Your kitchen turned eco
Out of habit, many households resort to single-use products in their everyday. Yet there are numerous eco-friendly alternatives out there that are hardly recognisable as such. Here are our top 5 for the kitchen.
Conventional cling film is made of polyethylene, cannot be recycled and is usually thrown away after one use. Likewise, aluminium foil consumes huge amounts of energy in its production and unfortunately is not at all a good choice in terms of other environmental criteria either.
For those wanting to reduce their household waste, reusable beeswax wraps come in many designs and sizes. They are usually made of organic cotton coated with wax and can be fitted to any shape by using the warmth of your hands. They also have antibacterial properties so that food stays fresh longer and are easy to wash. For the vegans among us, there are also vegan plant-based options.
Compostable dishwashing sponges
Many of us use plastic foam sponges when washing up and cleaning. What most don't know: During their use, these release microplastic particles that end up in the wastewater and contribute to the pollution of our waterways. They also accumulate bacteria, which means they must be replaced frequently and end up in the bin in large quantities.
In contrast, compostable dishwashing sponges are made from more sustainable raw materials, such as cotton, flax, wood pulp or loofah, making them 100% plastic-free.
Glass containers and stainless steel lunch boxes
Although tupperware is generally safe, it is made from petroleum and can contain substances of concern such as plasticisers. In addition, plastic containers are not heat-resistant and can accordingly release harmful substances if they are heated or come into contact with hot food. Therefore, it is best to switch to other storage options.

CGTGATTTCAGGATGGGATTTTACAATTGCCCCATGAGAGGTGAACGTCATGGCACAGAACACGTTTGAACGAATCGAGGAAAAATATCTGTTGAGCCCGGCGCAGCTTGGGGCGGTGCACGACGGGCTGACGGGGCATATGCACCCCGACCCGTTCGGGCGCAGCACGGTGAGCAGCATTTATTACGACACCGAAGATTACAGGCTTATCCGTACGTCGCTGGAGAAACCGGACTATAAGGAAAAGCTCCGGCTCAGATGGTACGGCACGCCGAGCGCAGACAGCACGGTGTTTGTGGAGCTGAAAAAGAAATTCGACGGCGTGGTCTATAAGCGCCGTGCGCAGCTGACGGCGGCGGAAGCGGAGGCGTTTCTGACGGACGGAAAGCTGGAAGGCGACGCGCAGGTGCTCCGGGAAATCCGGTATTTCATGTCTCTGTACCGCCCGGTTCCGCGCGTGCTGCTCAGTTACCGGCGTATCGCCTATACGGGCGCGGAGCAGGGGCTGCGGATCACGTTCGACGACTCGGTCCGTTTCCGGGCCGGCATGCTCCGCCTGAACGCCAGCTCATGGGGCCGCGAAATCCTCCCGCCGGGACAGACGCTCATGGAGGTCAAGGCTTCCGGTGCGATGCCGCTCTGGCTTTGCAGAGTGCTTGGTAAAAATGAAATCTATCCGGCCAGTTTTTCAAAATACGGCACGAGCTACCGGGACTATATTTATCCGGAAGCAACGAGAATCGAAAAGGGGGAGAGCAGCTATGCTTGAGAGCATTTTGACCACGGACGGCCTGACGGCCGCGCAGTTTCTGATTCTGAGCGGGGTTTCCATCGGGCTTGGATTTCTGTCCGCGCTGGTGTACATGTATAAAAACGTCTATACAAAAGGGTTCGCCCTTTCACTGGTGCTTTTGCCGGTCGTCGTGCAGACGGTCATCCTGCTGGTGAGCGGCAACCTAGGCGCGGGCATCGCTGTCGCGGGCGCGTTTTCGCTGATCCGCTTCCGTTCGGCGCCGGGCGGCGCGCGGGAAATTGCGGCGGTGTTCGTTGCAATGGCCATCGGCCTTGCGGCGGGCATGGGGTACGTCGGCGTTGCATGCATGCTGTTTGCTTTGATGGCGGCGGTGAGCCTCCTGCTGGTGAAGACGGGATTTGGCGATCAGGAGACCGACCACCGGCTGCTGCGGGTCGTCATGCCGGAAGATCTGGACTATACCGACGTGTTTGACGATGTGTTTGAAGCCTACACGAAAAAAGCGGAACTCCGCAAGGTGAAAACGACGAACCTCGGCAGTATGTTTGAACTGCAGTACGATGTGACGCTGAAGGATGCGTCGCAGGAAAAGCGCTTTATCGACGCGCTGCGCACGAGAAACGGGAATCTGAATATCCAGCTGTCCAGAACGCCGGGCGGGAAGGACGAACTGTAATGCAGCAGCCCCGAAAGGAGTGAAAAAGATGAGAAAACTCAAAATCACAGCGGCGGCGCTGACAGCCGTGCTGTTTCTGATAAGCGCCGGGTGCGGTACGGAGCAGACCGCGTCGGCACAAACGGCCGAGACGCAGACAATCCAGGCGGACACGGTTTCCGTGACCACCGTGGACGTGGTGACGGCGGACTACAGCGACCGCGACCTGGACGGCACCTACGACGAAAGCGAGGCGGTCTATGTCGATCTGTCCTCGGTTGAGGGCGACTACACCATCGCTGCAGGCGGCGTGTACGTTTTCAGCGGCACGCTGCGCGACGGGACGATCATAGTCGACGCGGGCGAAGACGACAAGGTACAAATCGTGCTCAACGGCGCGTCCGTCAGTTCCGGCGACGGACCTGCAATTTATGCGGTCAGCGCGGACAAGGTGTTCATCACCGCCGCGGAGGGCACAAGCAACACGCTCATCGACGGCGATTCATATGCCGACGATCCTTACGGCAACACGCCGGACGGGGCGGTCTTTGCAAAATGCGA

Examples are glass containers or stainless steel lunch boxes for on the go. Used jars, such as jam jars, can also be reused. Existing tupperware does not have to be thrown away either but can be used to store non-food items instead.
Dishwashing brushes are practical for cleaning bottles and removing stubborn food residues. They are often made entirely of plastic, are not recyclable and eventually end up in the bin.
The alternatives made of wood are not only biodegradable and more sustainable but look much nicer too. For the brush head, manufacturers typically use natural coconut or tampico fibres that hold their shape well. In addition, the brush heads can usually be replaced without having to dispose of the whole brush, which in turn saves resources.
Washing up liquid comes into contact with our skin and enters our waterways through wastewater. It often contains substances such as ammonium lauryl sulphate, which binds grease and water, that are harmful to us and to the environment. Synthetically produced on a petroleum basis and only partially biodegradable, these substances can be especially toxic to aquatic life while in humans they cause allergies, rashes and drying of mucous membranes.
A good alternative therefore is solid plant-based dishwashing soaps. They are biodegradable and so gentle on the skin that you can even use the wastewater to water plants!